Ortlieb Commuter Daypack Urban Line

3.5 out of 5 star rating
Ortlieb’s Commuter Daypack Urban Line is a great bag, but it comes at a relatively high price.
  • £155 / €159.99 / $225 as tested
  • 21 litres
  • Tough construction with lots of good details

Roll down the top of this high-quality PVC-free 21-litre bag and it will keep the dirt and rain out. It also has reflective stitching for night-riding safety.

Features include a light, D-lock loops and a padded laptop sleeve. The German-made PU-laminated Cordura and cotton blend bag has a reinforced base, comfortable back pads and adjustable, removable chest and waist straps for maximum versatility.

It’s a fantastic bag… at a price.

Rapha Roll Top Backpack

3.5 out of 5 star rating
The Rapha Roll Top has everyday style and commuting capability.
Russell Burton / Immediate Media
  • £100 / $135 / AU$175 / €120 as tested
  • Looks good on- and off-bike
  • Poor comfort

The Rapha Roll Top belies its sleek design to incorporate handy commuting features. Made from water- and scratch-resistant fabric, the bag has divided internal pockets and a reflective base panel.

You can hook your bike lock through loops down the front of the bag, rather than take up space inside.

The Roll Top isn’t really suitable for longer commutes, however, because if you’re carrying a laptop it will press against your back through the sleeve.

dhb Waterproof Rucksack 25L

3.0 out of 5 star rating
The dhb Waterproof Rucksack 25L is a worthy budget option.
Russell Burton / Immediate Media
  • £50 as tested
  • 25 litres
  • Waterproof but struggled with comfort

The dhb Waterproof Rucksack has sealed seams and a watertight zip to make it completely waterproof.

The construction is durable and the large size made packing straightforward. While there’s no dedicated laptop sleeve, the waterproof design eases the water-ingress nerves.

The rucksack felt bulky and lumpy on the back, despite adjusting the straps. But this might be a compromise you’re willing to make for the sake of keeping your possessions dry.

Buyer’s guide to cycling backpacks

Do you really need a cycling-specific backpack?

The extra features of cycling-specific backpacks will appeal to those who ride regularly.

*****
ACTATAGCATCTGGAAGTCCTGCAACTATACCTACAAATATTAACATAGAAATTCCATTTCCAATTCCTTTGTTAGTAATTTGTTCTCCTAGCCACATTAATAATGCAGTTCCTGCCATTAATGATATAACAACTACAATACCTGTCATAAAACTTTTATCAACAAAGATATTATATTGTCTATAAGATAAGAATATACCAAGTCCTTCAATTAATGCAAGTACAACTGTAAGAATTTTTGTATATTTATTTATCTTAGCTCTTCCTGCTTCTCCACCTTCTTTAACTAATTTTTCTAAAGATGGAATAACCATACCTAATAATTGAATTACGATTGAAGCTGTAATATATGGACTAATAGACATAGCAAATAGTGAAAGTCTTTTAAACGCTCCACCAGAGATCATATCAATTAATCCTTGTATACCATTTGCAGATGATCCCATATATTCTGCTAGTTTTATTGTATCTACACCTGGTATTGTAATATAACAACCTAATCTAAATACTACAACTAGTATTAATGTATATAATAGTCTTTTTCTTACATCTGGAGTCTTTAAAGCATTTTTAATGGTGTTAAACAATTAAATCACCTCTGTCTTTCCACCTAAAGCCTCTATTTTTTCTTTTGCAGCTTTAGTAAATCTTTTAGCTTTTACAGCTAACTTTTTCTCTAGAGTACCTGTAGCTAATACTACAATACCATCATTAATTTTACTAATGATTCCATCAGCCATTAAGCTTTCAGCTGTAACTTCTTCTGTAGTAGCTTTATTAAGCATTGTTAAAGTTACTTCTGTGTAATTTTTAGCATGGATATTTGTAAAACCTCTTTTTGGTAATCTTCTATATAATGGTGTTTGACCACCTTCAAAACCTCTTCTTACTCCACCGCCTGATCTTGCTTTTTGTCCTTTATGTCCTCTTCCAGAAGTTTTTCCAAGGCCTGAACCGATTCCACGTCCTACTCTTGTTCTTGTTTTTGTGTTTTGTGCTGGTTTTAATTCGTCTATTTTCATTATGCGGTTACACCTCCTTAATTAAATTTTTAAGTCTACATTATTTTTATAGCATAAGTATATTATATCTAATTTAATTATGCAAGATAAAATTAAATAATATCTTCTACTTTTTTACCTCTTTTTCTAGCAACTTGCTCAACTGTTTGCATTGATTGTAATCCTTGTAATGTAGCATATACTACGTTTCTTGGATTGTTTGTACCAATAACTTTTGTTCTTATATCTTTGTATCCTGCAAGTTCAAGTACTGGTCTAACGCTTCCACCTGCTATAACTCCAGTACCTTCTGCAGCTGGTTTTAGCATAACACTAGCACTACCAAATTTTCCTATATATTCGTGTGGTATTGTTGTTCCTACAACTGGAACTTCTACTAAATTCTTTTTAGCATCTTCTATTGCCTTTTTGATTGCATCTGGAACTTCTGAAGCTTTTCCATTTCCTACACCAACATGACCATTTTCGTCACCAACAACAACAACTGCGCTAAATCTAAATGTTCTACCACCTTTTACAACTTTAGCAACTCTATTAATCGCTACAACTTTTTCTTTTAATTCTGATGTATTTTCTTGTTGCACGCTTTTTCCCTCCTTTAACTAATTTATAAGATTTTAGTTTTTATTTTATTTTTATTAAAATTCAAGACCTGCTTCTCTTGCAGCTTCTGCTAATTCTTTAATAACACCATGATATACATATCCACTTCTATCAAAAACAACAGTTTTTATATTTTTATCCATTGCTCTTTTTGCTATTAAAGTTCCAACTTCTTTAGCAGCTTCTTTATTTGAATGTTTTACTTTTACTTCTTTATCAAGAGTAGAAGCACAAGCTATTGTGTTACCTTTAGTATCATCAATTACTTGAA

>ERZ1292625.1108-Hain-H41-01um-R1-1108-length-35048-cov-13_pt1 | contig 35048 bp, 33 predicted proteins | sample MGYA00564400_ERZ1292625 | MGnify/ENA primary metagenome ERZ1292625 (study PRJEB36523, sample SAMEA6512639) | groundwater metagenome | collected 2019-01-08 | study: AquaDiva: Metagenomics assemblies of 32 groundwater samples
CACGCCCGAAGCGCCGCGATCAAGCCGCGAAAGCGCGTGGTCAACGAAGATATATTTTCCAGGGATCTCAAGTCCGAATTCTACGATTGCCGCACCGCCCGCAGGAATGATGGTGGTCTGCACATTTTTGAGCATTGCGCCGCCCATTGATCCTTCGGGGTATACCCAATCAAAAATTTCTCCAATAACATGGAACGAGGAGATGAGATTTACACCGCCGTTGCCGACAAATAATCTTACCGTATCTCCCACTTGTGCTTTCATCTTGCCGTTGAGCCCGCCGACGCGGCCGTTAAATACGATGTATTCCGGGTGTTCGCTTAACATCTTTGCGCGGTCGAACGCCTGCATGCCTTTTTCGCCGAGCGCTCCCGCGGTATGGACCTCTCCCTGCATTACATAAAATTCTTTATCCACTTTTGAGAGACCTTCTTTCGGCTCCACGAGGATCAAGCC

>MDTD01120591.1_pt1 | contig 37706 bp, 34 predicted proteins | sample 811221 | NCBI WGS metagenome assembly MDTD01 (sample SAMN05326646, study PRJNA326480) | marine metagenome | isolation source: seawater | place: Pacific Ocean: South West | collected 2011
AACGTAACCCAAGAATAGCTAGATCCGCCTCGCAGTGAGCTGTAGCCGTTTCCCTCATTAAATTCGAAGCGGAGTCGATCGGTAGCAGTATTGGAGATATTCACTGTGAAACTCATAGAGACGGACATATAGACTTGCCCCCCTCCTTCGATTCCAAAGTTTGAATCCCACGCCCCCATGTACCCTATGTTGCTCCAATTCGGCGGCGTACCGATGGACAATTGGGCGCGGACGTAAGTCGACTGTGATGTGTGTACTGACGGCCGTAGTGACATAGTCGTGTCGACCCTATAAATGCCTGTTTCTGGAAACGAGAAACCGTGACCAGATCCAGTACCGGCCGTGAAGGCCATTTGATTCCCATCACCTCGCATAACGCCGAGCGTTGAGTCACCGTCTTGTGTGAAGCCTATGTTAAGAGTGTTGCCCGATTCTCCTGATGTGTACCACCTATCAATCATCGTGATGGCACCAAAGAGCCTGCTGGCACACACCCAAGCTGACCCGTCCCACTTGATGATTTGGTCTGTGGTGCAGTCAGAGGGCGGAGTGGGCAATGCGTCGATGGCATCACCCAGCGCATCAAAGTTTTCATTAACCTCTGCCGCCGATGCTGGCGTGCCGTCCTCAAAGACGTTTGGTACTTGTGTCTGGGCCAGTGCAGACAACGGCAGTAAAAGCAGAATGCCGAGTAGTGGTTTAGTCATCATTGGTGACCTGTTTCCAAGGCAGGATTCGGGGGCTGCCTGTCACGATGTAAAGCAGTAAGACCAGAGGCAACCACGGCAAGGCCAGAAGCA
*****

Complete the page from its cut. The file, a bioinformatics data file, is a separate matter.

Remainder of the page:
It depends. If you’re just looking to pop out for sunny pootles around your local park, then you’ll probably be fine with any old backpack.

Just watch out for unexpected showers and think about lining your bag with a bin liner if you’ve got anything in there you don’t want to get wet.

Those who cycle regularly or on mucky roads, though, will almost certainly appreciate the extra features cycling-specific backpacks offer. These usually include waterproofing, vented rear padding, increased visibility and mounts for locks and lights.

Backpack vs panniers

An e-cargo bike, such as this RadWagon by Rad Power Bikes, might just be the ultimate in load-carrying bikes, but is possibly overkill if you just want to carry your laptop to work.
Simon Bromley / Immediate Media

When deciding between the best bike bags for commuting, you typically have two choices: a backpack or a pannier bag.

Most people riding short distances and carrying reasonably light loads are likely to be better off with a backpack rather than panniers.

The simplicity and take-anywhere nature of a backpack is hard to beat. A cycling backpack can also usually be pressed into double duty as a backpack for hiking or city use.

Panniers are great for touring, or for cyclists who want to carry larger or heavier loads, such as shopping, but you’ll need to install a rack on your bike (assuming it has the requisite mounts), and they’re usually more cumbersome to carry when off the bike.

If you’re looking to transport really big loads, such as children or work equipment, you might even want to consider a cargo or electric bike.

Zips vs roll-top

Roll-top designs are good for waterproofing.
Matthew Allen / Immediate Media

Roll-top bags are usually what you see professional cycle couriers using, and for good reason. Zips are compact and flexible for shaping, but can be a weak point for waterproofing, and are also much more likely to wear out and break with heavy use.

A roll-top bag, on the other hand, can be opened/closed hundreds, if not thousands, of times without any major wear and tear. For this reason, many bags will use a combination of zipped pockets and roll-top main compartments. This helps maximise both durability and the convenience of having separate pockets for specific items.

How much capacity do you need?

It’s good to have more rather than less room.
Simon Bromley

The majority of commuters carrying items such as a laptop, some spare clothes and valuables will generally need around 20 to 30 litres of space. Aspiring pro bike messengers might need up to 40 litres, but that’s probably overkill for most people.

Those who commute during the winter will need a little more room for carrying bulkier jackets and the like.

Likewise, if you commute in bib shorts and a jersey with clipless pedals and cycling shoes, you’ll probably want to change into something else at the end of the journey. Don’t forget to factor in extra space for a change of clothes and shoes.


All things considered, it’s probably best to have a little more room than you think you’ll need – it’s always going to be useful to have enough space to be able to pop to the shops on the way home.